Tapwave Zodiac Joins European Market

Can’t decide whether to buy a DS, PSP, N-Gage QD or Gizmondo? Well, European gamers can not at the Tapwave Zodiac to their list of handheld consoles to check out.

The multimedia handheld will be available on the high street from 22nd October – and it’s at the expensive site end of the market. A 32mb Zodiac 1 will set you back UK£269.99 (€391), the 128mb Zodiac 2 will cost you UK£329.99 (€477). Its nearest functional equivalent, Sony’s PSP is expected to cost nearer UK£200. (€290).

Games, stored on SD cards, are priced at UK£29.99 and will include Tony Hawk’s Pro Skater 4, SpyHunter, DOOM II Duke Nukem Mobile. There will also be two compilation packs – Z Pak: Adventure, which will include Galactic Realms and Legacy; and Z Pak: Fun featuring Paintball, MegaBowling and Kickoo’s Breakout. More titles are promised for Christmas.

The Zodiac is built around an ARM9 processor and a ATI Imageon chipset, running PalmOS — and so is being pitched as considerably more than just a games machine: the hardware and OS used mean that users can play video, read ebooks and listen to music, and enjoy the huge library of Palm software that already exists. But will the public be willing to shell out for what appears to be a specialised Palm Pilot?

Nokia have already had their hands burned badly in the handheld games console market twice – and with two very compelling units from Sony and Nintendo, not to mention the Gizmondo GPS gaming, it’s going to be a very tough market for the Zodiac to survive in. Given that floor space is very expensive in the run up to Christmas, any new console will have to prove itself very quickly before retailers move it on in favour of something that will shift more units.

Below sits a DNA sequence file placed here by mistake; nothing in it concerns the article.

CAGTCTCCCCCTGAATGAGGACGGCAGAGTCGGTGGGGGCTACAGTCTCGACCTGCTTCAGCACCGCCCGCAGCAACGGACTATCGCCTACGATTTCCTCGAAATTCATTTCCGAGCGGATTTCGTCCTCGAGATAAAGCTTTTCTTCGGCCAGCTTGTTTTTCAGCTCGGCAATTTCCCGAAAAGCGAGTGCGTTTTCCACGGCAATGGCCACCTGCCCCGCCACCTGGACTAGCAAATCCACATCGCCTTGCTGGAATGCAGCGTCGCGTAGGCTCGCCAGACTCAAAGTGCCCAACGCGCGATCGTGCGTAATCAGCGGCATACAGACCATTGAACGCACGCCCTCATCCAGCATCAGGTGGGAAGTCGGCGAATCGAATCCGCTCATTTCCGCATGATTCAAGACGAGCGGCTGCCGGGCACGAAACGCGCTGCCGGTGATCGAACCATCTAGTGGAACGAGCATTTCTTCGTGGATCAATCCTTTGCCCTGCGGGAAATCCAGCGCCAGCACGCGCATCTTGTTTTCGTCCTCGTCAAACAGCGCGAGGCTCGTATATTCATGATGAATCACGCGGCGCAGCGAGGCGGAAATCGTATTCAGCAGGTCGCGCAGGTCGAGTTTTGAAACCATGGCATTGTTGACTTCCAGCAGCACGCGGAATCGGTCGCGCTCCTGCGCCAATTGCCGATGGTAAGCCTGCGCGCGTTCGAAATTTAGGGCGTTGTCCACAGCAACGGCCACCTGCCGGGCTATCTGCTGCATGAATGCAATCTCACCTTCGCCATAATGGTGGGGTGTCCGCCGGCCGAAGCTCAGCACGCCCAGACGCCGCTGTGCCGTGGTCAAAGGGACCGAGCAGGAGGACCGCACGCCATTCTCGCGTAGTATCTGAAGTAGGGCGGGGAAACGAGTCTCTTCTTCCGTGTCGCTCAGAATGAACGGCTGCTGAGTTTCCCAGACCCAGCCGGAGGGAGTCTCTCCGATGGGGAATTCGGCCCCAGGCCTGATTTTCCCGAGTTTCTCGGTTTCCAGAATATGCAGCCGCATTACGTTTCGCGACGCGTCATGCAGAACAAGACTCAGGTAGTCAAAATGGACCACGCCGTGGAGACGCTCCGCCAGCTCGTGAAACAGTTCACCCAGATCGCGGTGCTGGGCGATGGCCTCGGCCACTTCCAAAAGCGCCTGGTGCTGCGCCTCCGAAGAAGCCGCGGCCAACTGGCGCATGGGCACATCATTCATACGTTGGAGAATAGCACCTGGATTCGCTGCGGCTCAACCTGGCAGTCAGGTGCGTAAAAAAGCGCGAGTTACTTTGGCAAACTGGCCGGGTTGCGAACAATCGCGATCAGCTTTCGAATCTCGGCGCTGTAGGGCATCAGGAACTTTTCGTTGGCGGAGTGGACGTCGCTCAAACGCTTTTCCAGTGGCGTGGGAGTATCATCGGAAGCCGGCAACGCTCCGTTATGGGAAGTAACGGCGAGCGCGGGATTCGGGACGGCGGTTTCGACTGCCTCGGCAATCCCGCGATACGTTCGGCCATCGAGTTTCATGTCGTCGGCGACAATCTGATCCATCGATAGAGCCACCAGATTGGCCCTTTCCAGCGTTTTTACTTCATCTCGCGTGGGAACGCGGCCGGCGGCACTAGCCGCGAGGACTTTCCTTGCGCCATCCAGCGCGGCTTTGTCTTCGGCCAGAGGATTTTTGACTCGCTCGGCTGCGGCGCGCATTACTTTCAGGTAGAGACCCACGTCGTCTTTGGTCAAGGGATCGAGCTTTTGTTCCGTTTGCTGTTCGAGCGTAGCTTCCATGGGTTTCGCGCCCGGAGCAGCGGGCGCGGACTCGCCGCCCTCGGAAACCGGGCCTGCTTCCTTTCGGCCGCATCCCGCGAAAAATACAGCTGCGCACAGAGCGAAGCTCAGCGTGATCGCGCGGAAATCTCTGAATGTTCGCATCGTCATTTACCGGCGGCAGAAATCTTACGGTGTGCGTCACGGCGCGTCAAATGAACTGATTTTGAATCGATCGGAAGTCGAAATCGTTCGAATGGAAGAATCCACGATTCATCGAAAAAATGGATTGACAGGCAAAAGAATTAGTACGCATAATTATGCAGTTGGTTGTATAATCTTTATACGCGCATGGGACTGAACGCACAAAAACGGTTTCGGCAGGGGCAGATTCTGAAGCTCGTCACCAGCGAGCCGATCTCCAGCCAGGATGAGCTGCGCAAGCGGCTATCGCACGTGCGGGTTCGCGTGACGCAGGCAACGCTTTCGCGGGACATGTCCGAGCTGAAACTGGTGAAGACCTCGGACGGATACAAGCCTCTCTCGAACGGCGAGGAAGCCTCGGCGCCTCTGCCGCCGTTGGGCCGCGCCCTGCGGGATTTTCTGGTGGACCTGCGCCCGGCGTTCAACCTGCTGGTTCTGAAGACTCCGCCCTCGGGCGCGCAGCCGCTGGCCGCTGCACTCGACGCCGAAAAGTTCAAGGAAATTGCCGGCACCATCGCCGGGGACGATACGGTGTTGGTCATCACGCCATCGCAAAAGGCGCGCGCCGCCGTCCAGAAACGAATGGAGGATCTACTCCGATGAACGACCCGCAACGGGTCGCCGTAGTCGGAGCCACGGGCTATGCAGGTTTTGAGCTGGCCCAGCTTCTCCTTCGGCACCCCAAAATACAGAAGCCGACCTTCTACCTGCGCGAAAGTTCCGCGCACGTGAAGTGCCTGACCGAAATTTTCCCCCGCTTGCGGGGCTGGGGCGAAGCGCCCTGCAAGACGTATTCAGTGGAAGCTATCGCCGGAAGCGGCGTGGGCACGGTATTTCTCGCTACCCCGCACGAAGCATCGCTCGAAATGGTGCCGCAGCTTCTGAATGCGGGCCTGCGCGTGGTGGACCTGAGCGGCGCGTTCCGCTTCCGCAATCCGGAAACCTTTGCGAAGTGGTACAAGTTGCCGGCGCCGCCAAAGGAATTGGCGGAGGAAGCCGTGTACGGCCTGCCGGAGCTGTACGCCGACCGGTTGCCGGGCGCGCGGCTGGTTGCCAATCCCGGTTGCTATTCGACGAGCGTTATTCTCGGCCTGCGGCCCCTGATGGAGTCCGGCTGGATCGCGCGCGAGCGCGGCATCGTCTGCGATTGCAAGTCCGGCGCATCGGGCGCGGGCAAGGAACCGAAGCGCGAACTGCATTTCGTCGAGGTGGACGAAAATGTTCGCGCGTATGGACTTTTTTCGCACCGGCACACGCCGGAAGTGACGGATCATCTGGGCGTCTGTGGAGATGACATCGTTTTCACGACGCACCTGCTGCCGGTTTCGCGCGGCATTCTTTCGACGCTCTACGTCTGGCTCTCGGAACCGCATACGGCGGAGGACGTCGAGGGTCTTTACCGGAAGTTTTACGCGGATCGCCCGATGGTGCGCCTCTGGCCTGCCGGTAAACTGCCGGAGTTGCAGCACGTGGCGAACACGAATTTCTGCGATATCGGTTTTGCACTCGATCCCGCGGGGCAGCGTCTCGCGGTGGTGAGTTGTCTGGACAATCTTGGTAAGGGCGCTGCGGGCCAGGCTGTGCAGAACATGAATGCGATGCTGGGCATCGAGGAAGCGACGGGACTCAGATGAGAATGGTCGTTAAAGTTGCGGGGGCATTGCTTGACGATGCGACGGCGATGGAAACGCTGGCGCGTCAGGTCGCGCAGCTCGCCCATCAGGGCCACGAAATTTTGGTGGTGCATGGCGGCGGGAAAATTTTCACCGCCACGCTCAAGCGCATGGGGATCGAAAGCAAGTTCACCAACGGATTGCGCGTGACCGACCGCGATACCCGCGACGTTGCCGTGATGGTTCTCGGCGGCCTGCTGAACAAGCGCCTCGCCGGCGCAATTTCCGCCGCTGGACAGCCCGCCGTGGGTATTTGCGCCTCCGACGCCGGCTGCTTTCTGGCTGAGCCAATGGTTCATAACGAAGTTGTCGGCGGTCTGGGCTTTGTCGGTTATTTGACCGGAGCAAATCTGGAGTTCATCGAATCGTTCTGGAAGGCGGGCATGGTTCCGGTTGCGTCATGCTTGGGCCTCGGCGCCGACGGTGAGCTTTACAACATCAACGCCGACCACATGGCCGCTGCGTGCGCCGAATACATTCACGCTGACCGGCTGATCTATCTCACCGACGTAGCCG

The Tapwave Zodiac

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Fraser Lovatt

Fraser Lovatt has spent the last fifteen years working in publishing, TV and the Internet in various capacities, and believes that they will be seperate platforms for at least a while yet. His main interests at the moment are exploring where Linux is taking home entertainment and how technology is conferring technical skills on more and more people. Fraser Lovatt was born in the same year that 2001: A Space Odyssey was delighting and confusing people in the cinemas, and developed a lifelong love of technology as soon as he realised that things could be taken apart, sometimes put back together again, but mostly left in bits or made into something the original designer hadn't quite planned upon. At school he was definitely in the ZX Spectrum/Magpie/BMX camp, rather than the BBC Micro/Blue Peter/well-behaved group. This is all deeply ironic as he later went on to spend nine years working at the BBC. After a few years of working as a bookseller in Scotland, ("Back when it was actually a skilled profession" he'll tell anyone still listening), he moved to England for reasons he can't quite explain adequately to himself. After a couple of publishing jobs punctuated by sporadic bursts of travelling and photography came the aforementioned nine years at the BBC where he specialised in internet technologies and video. These days his primary interests are Java, Linux, videogames and pies - and if they're not candidates for convergence, then what is?